By Karen Daley

We all know that doctors and nurses work long hours under trying conditions, particularly in hospital emergency rooms, to save lives and bring healing and comfort to the sick.

What too many people do not know is that healthcare workers face a potential silent killer every day that is so common it is routinely overlooked and ignored: accidental needlesticks.

Every year in the United States, more than 400 million blood draws are performed. Some of these are carried out during routine doctor visits, some in outpatient laboratory settings, many in the emergency room (ER) or ambulances, where workers and patients are under extreme stress, circumstances can be chaotic, and safety measures compromised in the rush against time.

Nearly every healthcare worker has a story about a needlestick or a near miss. Even the most experienced nurses and other practitioners, working long hours with no margin of error, will experience that sinking feeling of dread when the sharp end of a used needle accidentally punctures their skin with a potential to cause infection.

My own story is from the summer of 1998, when I was working as a nurse in the emergency room (ER) at Brigham and Women’s Hospital in Boston. Asked by a colleague to perform a blood draw on a patient with difficult venous access, I was able accomplish the task on my first attempt.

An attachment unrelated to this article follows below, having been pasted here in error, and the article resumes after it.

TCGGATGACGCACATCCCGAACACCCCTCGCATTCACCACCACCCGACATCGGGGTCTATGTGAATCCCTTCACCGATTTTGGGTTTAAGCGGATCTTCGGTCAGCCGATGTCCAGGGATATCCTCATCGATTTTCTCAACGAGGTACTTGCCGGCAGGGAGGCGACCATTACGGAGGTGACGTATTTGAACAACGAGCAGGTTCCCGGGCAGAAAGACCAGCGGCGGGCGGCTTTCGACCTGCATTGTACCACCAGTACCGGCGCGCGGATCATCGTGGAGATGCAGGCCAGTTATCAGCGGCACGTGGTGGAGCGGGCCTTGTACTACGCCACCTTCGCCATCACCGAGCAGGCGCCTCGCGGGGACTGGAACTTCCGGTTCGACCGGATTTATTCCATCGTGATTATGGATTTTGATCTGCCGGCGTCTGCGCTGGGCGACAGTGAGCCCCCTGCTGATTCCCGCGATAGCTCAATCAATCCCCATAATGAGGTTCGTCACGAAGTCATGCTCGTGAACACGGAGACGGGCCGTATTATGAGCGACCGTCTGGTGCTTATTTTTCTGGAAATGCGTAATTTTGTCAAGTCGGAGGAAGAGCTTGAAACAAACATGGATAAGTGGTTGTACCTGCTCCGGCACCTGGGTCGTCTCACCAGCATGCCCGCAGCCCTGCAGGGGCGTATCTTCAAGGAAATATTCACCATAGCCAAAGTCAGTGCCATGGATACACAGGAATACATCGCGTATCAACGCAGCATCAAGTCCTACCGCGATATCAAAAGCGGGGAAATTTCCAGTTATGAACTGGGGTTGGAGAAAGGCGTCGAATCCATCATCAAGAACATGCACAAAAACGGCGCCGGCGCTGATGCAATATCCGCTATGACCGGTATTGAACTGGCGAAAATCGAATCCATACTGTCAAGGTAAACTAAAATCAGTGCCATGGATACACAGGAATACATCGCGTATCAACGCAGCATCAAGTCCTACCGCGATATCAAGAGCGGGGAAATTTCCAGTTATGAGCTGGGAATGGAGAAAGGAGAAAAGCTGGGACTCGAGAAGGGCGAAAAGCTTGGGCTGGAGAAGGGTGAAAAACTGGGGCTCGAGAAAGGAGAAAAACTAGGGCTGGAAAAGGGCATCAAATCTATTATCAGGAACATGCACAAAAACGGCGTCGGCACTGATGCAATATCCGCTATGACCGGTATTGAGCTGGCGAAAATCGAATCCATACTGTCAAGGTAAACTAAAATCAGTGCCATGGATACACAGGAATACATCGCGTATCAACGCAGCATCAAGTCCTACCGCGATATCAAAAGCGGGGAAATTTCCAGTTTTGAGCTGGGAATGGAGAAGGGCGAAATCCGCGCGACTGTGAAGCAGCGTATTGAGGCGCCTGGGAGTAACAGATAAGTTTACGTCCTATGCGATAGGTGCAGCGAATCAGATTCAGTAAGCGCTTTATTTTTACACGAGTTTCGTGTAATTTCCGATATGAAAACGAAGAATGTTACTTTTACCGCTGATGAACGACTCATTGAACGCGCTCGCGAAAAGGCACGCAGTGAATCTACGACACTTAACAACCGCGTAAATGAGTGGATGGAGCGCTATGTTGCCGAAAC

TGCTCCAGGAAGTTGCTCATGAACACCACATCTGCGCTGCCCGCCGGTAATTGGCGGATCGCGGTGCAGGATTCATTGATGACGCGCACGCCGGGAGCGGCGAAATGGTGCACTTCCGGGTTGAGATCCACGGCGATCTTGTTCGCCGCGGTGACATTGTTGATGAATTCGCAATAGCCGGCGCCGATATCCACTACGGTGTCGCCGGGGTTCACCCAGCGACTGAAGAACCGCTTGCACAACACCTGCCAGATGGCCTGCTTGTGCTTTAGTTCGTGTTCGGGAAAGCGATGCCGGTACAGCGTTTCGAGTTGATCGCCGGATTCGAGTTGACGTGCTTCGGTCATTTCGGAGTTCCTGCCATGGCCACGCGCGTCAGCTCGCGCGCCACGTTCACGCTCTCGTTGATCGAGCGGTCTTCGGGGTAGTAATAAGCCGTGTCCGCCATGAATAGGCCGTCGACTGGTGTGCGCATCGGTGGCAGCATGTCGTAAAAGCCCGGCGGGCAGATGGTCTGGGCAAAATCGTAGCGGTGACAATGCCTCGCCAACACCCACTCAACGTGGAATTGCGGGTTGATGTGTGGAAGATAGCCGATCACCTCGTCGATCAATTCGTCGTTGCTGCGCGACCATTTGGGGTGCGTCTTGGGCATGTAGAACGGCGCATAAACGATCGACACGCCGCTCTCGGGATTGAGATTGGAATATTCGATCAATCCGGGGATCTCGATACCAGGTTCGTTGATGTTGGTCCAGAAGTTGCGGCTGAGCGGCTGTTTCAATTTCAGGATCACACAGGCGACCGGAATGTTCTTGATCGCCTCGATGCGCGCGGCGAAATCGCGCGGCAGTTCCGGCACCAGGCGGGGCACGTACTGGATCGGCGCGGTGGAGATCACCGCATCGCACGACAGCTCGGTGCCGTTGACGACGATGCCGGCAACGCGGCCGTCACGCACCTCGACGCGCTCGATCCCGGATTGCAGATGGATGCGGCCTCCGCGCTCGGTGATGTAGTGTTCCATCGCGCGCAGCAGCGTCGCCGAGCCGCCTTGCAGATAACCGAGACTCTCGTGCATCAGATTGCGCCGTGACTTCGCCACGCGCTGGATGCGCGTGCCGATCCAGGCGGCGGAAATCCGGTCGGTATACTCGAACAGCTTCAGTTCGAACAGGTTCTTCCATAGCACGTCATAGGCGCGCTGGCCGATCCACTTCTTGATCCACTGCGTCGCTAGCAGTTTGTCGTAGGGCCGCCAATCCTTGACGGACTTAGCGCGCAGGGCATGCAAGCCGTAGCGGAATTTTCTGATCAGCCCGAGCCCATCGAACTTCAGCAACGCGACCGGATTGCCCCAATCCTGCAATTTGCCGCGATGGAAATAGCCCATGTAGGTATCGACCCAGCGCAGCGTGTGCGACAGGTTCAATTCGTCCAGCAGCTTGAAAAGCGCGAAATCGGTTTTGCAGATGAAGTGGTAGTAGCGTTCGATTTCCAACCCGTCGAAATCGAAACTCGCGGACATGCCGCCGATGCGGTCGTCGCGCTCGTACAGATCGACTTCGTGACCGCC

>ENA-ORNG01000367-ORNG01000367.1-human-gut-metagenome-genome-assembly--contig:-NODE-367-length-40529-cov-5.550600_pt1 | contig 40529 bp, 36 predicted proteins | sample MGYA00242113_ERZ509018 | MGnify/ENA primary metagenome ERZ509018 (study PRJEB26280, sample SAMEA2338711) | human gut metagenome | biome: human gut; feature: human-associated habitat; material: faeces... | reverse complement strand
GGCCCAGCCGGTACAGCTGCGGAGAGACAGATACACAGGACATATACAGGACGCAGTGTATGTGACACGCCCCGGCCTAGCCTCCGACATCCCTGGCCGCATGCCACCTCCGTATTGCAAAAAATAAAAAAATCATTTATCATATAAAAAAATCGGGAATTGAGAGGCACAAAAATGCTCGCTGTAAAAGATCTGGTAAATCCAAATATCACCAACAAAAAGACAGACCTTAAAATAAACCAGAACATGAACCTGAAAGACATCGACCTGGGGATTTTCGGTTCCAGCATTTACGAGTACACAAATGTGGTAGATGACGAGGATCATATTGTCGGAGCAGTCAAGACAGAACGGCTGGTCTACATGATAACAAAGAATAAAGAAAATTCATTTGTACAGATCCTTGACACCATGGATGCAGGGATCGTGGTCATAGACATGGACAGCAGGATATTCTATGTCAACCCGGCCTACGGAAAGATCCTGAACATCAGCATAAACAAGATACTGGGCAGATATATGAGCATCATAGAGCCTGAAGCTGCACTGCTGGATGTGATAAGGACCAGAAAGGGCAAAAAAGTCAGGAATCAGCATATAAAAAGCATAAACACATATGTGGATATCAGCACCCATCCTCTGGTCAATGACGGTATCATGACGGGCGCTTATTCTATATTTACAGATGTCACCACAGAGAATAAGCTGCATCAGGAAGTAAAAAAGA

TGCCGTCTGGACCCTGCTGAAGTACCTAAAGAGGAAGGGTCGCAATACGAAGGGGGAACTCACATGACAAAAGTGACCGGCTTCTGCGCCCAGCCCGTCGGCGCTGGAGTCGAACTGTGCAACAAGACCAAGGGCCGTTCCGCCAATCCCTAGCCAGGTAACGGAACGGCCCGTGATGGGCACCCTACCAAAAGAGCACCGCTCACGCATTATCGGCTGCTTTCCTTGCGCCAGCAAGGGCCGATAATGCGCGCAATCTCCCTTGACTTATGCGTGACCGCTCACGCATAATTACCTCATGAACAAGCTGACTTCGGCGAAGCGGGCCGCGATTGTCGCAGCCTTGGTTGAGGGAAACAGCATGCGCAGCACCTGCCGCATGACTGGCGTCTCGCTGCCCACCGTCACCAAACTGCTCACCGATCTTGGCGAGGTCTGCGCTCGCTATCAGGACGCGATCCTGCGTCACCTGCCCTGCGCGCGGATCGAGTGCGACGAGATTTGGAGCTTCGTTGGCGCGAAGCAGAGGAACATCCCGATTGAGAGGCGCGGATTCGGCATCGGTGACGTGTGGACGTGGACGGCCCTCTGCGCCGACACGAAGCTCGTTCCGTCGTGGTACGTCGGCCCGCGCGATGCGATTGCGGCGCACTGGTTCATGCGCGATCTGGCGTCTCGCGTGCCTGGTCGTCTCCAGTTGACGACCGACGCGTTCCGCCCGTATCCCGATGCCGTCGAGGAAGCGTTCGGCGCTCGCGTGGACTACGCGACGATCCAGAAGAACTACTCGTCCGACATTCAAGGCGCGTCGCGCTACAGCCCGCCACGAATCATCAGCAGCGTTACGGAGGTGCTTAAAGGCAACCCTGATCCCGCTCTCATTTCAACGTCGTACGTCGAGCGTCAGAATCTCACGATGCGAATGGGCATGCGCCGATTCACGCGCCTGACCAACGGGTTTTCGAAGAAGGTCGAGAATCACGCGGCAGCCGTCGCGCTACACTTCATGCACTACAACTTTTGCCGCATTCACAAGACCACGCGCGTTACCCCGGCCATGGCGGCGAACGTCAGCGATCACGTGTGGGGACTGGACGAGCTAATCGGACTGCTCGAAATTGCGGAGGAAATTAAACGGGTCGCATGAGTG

Unfortunately, when I went to dispose of the needle in the biohazard container on the wall behind me, I was accidentally stuck by another disposed needle poking out from the overfilled box.

Like many nurses, I’d been stuck before, maybe half a dozen times, and had only reported about half of them.

In this case, I decided to report my injury, at the supportive insistence of an ER colleague who witnessed it occur. Thank goodness I did, because it wasn’t long until I began having some vague symptoms that included weight loss, fatigue and malaise that concerned both me and my doctors. Five months later, I was diagnosed with HIV and hepatitis C, a result of that same inadvertent needlestick. In 1998, this meant a frightening and potentially life-threatening road ahead with long, intensive, and difficult treatment regimens.

I was not alone in the circumstances surrounding my needlestick injury. More than 2 million infectious needlesticks are sustained by healthcare workers each year across the globe, according to the World Health Organization (WHO), and more than 1.3 million people die annually as a result of unsafe injection practices. The reality is surely far grimmer: Surveys show that, like in my previous experiences, it is possible that as many as 50% of needlesticks may go unreported by healthcare workers.

Doctors, nurses, paramedics and EMTs tend to be battle-hardened and resilient. Often, after getting stuck, a nurse will make a quick calculation: Was the patient a high-risk individual? Is it worth going through the drawn-out, anxiety-inducing process of reporting the stick, taking toxic medications and enduring the subsequent health surveillance?

In some cases, healthcare workers might even be blamed for making the “careless mistake” of getting stuck. In a big-city ER, at the back end of a 12-hour shift, handling dozens of patients an hour – many of them frightened, unruly, violent, or otherwise challenging to provide care for – it is all too easy for a needle to miss its mark by a fraction of an inch and stick a healthcare worker.